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MFC application and Python

P: n/a
Hi.

I'm working on a C++ Win32 MFC application and I want to move as much
code as possible to Python.

At first I wanted to use a Python GUI package and keep the critical
components (performance wise) in C++ extensions. The application must
have a native look so this leaves us with only two choices.

wxPython is way too bloated (9 MB on disk, 20MB! in memory for basic
stuff) and people say buggy. PythonWin is nice and small, but lacks
some features, like GDI support.

So this gave me the idea of doing it the other way around: having a
skeleton application which handles Win32 messages and the application
threads and this will call into Python for the logic, which will call
back into C++ for the critical operations and GUI updates.

Since I'm new to Python, can you see any problems with this approach?
Is there a better way to do it?

A specific question: is it ok if C++ calls into Python which calls
into C++ which calls again into Python and so on let's say 5 levels
deep as reaction to a Win32 message or a thread unblocking?

And another one: What are the ways to call into Python? I know of
PyRun_, PyObject_Call and boost::python::call.

Regards,
Adal Chiriliuc

Jul 18 '05 #1
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3 Replies


P: n/a
Adal Chiriliuc wrote:
I'm working on a C++ Win32 MFC application and I want to move as much
code as possible to Python.

At first I wanted to use a Python GUI package and keep the critical
components (performance wise) in C++ extensions. The application must
have a native look so this leaves us with only two choices.

wxPython is way too bloated (9 MB on disk, 20MB! in memory for basic
stuff) and people say buggy. PythonWin is nice and small, but lacks
some features, like GDI support.


If you're already coding in C++, and think wxPython is too bloated, and
you were prepared to use pythonwin (win32gui) if only it had more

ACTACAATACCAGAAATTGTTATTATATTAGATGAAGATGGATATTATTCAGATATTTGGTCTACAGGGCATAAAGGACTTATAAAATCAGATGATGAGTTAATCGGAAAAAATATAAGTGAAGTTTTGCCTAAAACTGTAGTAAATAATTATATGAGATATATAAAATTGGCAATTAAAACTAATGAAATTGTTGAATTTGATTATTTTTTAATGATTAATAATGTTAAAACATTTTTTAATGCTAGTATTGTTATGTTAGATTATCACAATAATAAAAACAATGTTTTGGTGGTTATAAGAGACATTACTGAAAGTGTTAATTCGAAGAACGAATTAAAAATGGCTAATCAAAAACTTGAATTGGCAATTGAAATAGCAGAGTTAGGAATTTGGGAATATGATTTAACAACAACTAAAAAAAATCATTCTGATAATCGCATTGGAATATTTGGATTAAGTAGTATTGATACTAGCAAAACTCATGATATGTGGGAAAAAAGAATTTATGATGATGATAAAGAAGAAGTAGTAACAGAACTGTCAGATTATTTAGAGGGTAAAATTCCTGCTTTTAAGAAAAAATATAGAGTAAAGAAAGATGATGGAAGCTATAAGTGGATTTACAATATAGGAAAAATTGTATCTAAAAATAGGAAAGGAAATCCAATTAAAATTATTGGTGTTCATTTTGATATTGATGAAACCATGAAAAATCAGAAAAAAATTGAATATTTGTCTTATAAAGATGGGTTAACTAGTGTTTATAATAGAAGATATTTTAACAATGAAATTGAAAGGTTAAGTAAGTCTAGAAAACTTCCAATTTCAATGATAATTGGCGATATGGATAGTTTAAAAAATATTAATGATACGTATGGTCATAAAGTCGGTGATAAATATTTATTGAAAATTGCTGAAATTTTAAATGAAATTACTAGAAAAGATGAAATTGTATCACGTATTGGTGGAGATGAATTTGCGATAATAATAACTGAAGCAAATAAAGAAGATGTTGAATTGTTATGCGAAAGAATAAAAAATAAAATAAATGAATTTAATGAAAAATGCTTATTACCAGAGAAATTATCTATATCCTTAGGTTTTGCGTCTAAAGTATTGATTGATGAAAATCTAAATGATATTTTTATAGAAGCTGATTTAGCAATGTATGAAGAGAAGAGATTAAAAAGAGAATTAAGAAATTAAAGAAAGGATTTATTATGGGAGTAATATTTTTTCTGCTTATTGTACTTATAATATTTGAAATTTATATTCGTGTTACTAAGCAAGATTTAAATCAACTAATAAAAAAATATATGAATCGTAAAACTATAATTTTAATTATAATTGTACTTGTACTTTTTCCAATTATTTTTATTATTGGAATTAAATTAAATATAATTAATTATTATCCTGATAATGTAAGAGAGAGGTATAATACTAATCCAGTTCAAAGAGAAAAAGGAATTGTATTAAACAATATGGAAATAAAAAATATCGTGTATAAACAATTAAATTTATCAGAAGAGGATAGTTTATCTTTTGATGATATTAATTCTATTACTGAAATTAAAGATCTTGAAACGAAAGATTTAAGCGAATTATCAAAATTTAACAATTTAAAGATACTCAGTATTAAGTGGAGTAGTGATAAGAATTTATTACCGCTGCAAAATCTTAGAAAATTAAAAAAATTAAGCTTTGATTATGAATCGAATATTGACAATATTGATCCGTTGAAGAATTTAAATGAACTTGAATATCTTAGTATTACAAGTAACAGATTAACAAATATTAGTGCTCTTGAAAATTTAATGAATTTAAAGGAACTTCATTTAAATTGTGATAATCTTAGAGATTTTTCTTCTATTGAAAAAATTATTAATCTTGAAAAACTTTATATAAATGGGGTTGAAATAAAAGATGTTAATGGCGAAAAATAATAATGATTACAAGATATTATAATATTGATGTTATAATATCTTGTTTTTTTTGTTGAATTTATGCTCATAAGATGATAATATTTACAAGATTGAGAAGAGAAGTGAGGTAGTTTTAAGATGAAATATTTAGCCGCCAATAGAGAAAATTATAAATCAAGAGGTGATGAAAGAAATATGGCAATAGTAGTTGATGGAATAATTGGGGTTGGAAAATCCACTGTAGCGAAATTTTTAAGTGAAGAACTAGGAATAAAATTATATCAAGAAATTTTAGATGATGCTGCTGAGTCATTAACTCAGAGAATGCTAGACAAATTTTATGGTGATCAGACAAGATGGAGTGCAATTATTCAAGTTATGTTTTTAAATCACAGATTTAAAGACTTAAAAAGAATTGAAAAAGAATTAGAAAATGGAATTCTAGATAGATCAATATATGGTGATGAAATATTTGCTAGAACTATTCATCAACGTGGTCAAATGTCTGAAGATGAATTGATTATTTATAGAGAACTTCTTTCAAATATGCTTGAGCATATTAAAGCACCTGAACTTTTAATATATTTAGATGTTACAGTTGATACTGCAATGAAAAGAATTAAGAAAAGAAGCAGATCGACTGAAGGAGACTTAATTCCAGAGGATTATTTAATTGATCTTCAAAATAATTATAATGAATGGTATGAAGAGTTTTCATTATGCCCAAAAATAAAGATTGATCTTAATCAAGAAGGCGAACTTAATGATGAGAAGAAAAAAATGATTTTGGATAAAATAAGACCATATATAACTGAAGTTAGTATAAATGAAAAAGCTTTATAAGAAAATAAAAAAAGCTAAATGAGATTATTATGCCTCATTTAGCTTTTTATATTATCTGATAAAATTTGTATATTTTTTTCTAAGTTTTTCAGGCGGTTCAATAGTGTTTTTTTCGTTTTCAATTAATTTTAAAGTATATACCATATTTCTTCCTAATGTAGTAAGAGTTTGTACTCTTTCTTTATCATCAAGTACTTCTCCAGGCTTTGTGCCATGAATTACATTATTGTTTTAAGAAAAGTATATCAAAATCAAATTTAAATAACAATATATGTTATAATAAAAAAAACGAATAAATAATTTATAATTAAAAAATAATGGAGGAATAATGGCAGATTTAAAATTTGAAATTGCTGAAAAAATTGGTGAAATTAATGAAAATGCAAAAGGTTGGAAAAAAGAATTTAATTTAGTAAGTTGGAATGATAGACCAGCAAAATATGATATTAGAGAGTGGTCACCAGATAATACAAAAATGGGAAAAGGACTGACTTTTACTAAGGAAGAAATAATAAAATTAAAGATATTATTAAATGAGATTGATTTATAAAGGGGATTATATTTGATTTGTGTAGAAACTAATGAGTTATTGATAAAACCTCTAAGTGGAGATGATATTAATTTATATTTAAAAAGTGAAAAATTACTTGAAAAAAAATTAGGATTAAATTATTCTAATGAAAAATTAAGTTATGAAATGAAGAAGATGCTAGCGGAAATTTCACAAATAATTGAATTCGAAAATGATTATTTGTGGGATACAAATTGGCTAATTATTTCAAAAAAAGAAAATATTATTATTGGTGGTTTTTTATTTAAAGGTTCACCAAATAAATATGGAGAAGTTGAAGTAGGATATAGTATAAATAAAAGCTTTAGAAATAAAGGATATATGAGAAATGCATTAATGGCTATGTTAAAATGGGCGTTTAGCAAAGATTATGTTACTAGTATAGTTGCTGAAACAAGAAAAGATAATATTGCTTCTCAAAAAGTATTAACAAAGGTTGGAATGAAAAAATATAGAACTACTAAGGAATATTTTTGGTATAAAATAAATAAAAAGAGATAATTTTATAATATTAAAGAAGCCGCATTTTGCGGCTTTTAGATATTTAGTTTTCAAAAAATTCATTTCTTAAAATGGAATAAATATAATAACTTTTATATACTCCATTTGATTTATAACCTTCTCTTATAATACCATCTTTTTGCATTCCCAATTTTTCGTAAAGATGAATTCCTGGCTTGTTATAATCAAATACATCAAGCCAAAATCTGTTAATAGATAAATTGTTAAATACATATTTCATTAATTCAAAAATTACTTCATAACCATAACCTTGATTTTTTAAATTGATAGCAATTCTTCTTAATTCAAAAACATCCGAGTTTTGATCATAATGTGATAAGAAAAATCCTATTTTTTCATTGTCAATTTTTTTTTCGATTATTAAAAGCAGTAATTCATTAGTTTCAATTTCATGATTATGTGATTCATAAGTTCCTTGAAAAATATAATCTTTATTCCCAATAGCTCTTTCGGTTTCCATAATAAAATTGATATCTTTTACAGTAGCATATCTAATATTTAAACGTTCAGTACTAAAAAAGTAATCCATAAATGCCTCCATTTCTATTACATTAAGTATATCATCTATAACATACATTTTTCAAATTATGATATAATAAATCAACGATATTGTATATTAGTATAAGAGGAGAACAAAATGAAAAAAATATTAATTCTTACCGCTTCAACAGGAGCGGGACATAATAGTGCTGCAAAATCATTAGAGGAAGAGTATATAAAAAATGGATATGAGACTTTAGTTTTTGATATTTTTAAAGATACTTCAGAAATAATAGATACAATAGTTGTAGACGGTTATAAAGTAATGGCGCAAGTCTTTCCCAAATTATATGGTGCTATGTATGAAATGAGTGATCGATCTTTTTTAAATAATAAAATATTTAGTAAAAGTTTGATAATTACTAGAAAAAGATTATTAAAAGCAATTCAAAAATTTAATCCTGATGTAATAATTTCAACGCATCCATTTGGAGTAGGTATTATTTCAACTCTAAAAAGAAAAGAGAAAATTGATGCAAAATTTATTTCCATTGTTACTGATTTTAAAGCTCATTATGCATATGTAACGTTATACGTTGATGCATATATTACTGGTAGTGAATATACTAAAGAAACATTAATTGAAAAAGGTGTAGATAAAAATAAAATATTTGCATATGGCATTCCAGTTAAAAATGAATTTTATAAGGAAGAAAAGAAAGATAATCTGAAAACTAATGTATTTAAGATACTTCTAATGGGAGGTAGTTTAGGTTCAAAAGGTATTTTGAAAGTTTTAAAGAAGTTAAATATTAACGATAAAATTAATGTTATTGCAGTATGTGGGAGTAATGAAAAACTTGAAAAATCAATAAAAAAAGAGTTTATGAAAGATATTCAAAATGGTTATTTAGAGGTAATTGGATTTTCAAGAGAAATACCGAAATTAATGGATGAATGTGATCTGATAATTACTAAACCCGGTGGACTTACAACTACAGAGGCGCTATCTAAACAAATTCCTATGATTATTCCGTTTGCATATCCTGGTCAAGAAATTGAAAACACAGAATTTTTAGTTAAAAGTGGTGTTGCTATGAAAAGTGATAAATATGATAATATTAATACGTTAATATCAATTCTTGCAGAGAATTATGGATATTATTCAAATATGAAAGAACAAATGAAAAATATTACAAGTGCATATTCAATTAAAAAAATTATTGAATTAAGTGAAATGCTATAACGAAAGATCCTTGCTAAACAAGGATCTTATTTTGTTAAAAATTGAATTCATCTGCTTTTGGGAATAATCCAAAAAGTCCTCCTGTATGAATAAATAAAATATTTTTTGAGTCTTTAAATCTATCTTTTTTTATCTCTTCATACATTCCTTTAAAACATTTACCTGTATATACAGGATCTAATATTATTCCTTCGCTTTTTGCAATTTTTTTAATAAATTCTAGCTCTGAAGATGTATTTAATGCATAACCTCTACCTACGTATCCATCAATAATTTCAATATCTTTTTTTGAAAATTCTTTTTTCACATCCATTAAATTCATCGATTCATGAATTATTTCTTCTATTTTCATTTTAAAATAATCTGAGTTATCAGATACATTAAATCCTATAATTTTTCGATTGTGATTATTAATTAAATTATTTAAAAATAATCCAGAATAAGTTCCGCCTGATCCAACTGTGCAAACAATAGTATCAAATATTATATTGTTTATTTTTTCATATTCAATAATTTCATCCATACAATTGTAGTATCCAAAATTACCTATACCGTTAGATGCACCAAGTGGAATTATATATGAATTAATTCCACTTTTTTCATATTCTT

features, then I'd say stick with C++, it's not much more difficult than
using win32gui and will allow you to make your application as fast and
lightweight as you like.
But if you seriously want to switch to Python, then I'd reconsider
wxpython. It is the best python GUI toolkit for your specific purposes
I think. It isn't buggy.
Jul 18 '05 #2

P: n/a
Adal Chiriliuc:
wxPython is way too bloated (9 MB on disk, 20MB! in memory for basic
stuff) and people say buggy. PythonWin is nice and small, but lacks
some features, like GDI support.
At least some of GDI is available. I wrote some of the printing code
inside PythonWin and there are calls like dc.GetTextMetrics, dc.SetMapMode,
and dc.TextOut.
So this gave me the idea of doing it the other way around: having a
skeleton application which handles Win32 messages and the application
threads and this will call into Python for the logic, which will call
back into C++ for the critical operations and GUI updates.


Venster and ctypes may be of interest. Venster doesn't appear very active
but was updated as recently as January.

Neil
Jul 18 '05 #3

P: n/a
Adal wrote:
I'm working on a C++ Win32 MFC application and I want to move as much
code as possible to Python.

At first I wanted to use a Python GUI package and keep the critical
components (performance wise) in C++ extensions. The application must
have a native look so this leaves us with only two choices.

wxPython is way too bloated (9 MB on disk, 20MB! in memory for basic
stuff) and people say buggy. PythonWin is nice and small, but lacks
some features, like GDI support.


You might consider using ctypes as it lets you call pretty much any Windows
API. If you are familiar with rather low-level Win32 GUI programming, Venster
(a pure Python package built on top of ctypes) provides a good head start - at
my company we've used it in several places and have found it to be a good
alternative when app size is an issue, or when we're not really interested in
anything but a Win32 deployment.

-Dave
Jul 18 '05 #4

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